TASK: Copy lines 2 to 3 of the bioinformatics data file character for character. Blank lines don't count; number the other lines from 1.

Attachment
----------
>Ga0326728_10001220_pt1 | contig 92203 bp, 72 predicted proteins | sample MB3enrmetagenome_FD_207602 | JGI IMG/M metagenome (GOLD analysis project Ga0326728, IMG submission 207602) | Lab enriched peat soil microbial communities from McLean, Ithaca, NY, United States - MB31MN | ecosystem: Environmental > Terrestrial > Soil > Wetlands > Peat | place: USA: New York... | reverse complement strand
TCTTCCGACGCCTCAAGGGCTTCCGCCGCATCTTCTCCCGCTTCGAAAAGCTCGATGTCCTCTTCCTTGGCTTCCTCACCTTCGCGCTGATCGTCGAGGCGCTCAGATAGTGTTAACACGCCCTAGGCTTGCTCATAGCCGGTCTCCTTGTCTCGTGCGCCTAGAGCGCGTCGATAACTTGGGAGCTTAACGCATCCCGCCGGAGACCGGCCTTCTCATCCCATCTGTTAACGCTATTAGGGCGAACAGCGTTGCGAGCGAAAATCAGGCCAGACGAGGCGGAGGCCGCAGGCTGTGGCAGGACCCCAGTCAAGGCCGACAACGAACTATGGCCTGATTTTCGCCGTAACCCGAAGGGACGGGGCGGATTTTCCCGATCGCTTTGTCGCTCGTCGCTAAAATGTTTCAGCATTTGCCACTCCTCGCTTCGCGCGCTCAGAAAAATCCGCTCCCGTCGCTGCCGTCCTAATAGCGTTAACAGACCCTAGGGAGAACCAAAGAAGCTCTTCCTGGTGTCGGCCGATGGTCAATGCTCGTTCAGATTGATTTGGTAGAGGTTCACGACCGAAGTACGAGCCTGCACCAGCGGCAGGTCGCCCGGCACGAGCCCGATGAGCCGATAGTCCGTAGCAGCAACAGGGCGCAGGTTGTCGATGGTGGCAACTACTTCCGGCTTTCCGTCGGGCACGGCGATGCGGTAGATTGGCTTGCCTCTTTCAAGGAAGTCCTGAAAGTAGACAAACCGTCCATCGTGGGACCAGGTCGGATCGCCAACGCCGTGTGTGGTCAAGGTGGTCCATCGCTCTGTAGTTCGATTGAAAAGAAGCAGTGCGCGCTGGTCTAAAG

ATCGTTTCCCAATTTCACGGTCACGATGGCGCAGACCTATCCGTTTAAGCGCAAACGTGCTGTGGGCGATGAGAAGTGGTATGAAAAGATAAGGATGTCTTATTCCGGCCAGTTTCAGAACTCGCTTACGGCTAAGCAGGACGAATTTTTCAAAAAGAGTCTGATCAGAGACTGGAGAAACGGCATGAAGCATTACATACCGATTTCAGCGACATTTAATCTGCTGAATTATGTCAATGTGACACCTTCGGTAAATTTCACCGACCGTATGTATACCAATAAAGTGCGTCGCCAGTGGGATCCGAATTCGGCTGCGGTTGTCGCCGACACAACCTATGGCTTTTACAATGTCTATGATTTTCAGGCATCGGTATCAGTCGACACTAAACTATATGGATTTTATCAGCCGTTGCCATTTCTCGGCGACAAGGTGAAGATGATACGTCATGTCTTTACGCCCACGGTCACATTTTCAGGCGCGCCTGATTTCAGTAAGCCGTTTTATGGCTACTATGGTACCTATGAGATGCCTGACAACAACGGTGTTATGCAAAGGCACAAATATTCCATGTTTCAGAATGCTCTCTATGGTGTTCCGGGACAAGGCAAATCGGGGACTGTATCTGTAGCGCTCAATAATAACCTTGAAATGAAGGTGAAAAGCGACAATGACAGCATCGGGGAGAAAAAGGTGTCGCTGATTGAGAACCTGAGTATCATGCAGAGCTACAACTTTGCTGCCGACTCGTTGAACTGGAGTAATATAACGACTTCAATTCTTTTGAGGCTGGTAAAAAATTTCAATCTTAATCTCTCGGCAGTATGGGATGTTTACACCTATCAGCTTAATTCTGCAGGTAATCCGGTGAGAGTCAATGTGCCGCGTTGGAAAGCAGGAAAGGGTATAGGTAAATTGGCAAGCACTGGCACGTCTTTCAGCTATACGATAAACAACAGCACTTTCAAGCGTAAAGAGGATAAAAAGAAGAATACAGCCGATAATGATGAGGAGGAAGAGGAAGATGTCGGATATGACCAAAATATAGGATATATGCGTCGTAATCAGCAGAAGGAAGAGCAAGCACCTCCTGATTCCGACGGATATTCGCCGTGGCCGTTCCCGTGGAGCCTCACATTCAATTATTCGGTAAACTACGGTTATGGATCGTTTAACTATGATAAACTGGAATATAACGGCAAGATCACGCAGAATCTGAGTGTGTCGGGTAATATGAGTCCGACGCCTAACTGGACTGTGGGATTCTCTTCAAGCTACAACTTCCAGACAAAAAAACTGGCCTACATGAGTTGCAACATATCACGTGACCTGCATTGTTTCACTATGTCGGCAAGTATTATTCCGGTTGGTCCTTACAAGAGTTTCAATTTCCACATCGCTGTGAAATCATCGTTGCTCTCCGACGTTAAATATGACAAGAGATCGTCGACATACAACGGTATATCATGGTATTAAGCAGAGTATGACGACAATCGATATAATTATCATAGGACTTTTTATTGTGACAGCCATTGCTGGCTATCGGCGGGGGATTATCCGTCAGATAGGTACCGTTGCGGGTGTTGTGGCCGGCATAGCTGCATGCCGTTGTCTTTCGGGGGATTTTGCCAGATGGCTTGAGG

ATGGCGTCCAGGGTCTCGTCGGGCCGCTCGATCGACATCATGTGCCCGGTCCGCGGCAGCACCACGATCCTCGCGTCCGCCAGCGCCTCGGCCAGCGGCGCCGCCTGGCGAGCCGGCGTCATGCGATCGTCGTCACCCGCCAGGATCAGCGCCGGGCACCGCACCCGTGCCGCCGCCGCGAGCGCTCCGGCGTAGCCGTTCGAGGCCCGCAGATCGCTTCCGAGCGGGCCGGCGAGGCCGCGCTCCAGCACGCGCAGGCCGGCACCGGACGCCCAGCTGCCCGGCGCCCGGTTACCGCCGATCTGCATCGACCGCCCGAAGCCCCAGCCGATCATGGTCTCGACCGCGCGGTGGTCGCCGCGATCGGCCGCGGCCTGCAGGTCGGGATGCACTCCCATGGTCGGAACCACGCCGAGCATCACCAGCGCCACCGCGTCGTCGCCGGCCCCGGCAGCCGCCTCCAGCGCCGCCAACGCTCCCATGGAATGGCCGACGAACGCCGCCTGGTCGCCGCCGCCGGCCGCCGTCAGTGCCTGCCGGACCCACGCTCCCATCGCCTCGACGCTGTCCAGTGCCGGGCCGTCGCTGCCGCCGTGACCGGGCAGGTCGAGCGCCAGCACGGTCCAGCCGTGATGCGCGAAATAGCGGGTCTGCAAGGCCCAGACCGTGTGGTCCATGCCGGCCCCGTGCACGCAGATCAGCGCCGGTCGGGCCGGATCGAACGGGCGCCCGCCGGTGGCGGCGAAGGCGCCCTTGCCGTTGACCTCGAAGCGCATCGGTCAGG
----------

TCTTCCGACGCCTCAAGGGCTTCCGCCGCATCTTCTCCCGCTTCGAAAAGCTCGATGTCCTCTTCCTTGGCTTCCTCACCTTCGCGCTGATCGTCGAGGCGCTCAGATAGTGTTAACACGCCCTAGGCTTGCTCATAGCCGGTCTCCTTGTCTCGTGCGCCTAGAGCGCGTCGATAACTTGGGAGCTTAACGCATCCCGCCGGAGACCGGCCTTCTCATCCCATCTGTTAACGCTATTAGGGCGAACAGCGTTGCGAGCGAAAATCAGGCCAGACGAGGCGGAGGCCGCAGGCTGTGGCAGGACCCCAGTCAAGGCCGACAACGAACTATGGCCTGATTTTCGCCGTAACCCGAAGGGACGGGGCGGATTTTCCCGATCGCTTTGTCGCTCGTCGCTAAAATGTTTCAGCATTTGCCACTCCTCGCTTCGCGCGCTCAGAAAAATCCGCTCCCGTCGCTGCCGTCCTAATAGCGTTAACAGACCCTAGGGAGAACCAAAGAAGCTCTTCCTGGTGTCGGCCGATGGTCAATGCTCGTTCAGATTGATTTGGTAGAGGTTCACGACCGAAGTACGAGCCTGCACCAGCGGCAGGTCGCCCGGCACGAGCCCGATGAGCCGATAGTCCGTAGCAGCAACAGGGCGCAGGTTGTCGATGGTGGCAACTACTTCCGGCTTTCCGTCGGGCACGGCGATGCGGTAGATTGGCTTGCCTCTTTCAAGGAAGTCCTGAAAGTAGACAAACCGTCCATCGTGGGACCAGGTCGGATCGCCAACGCCGTGTGTGGTCAAGGTGGTCCATCGCTCTGTAGTTCGATTGAAAAGAAGCAGTGCGCGCTGGTCTAAAG

ATCGTTTCCCAATTTCACGGTCACGATGGCGCAGACCTATCCGTTTAAGCGCAAACGTGCTGTGGGCGATGAGAAGTGGTATGAAAAGATAAGGATGTCTTATTCCGGCCAGTTTCAGAACTCGCTTACGGCTAAGCAGGACGAATTTTTCAAAAAGAGTCTGATCAGAGACTGGAGAAACGGCATGAAGCATTACATACCGATTTCAGCGACATTTAATCTGCTGAATTATGTCAATGTGACACCTTCGGTAAATTTCACCGACCGTATGTATACCAATAAAGTGCGTCGCCAGTGGGATCCGAATTCGGCTGCGGTTGTCGCCGACACAACCTATGGCTTTTACAATGTCTATGATTTTCAGGCATCGGTATCAGTCGACACTAAACTATATGGATTTTATCAGCCGTTGCCATTTCTCGGCGACAAGGTGAAGATGATACGTCATGTCTTTACGCCCACGGTCACATTTTCAGGCGCGCCTGATTTCAGTAAGCCGTTTTATGGCTACTATGGTACCTATGAGATGCCTGACAACAACGGTGTTATGCAAAGGCACAAATATTCCATGTTTCAGAATGCTCTCTATGGTGTTCCGGGACAAGGCAAATCGGGGACTGTATCTGTAGCGCTCAATAATAACCTTGAAATGAAGGTGAAAAGCGACAATGACAGCATCGGGGAGAAAAAGGTGTCGCTGATTGAGAACCTGAGTATCATGCAGAGCTACAACTTTGCTGCCGACTCGTTGAACTGGAGTAATATAACGACTTCAATTCTTTTGAGGCTGGTAAAAAATTTCAATCTTAATCTCTCGGCAGTATGGGATGTTTACACCTATCAGCTTAATTCTGCAGGTAATCCGGTGAGAGTCAATGTGCCGCGTTGGAAAGCAGGAAAGGGTATAGGTAAATTGGCAAGCACTGGCACGTCTTTCAGCTATACGATAAACAACAGCACTTTCAAGCGTAAAGAGGATAAAAAGAAGAATACAGCCGATAATGATGAGGAGGAAGAGGAAGATGTCGGATATGACCAAAATATAGGATATATGCGTCGTAATCAGCAGAAGGAAGAGCAAGCACCTCCTGATTCCGACGGATATTCGCCGTGGCCGTTCCCGTGGAGCCTCACATTCAATTATTCGGTAAACTACGGTTATGGATCGTTTAACTATGATAAACTGGAATATAACGGCAAGATCACGCAGAATCTGAGTGTGTCGGGTAATATGAGTCCGACGCCTAACTGGACTGTGGGATTCTCTTCAAGCTACAACTTCCAGACAAAAAAACTGGCCTACATGAGTTGCAACATATCACGTGACCTGCATTGTTTCACTATGTCGGCAAGTATTATTCCGGTTGGTCCTTACAAGAGTTTCAATTTCCACATCGCTGTGAAATCATCGTTGCTCTCCGACGTTAAATATGACAAGAGATCGTCGACATACAACGGTATATCATGGTATTAAGCAGAGTATGACGACAATCGATATAATTATCATAGGACTTTTTATTGTGACAGCCATTGCTGGCTATCGGCGGGGGATTATCCGTCAGATAGGTACCGTTGCGGGTGTTGTGGCCGGCATAGCTGCATGCCGTTGTCTTTCGGGGGATTTTGCCAGATGGCTTGAGG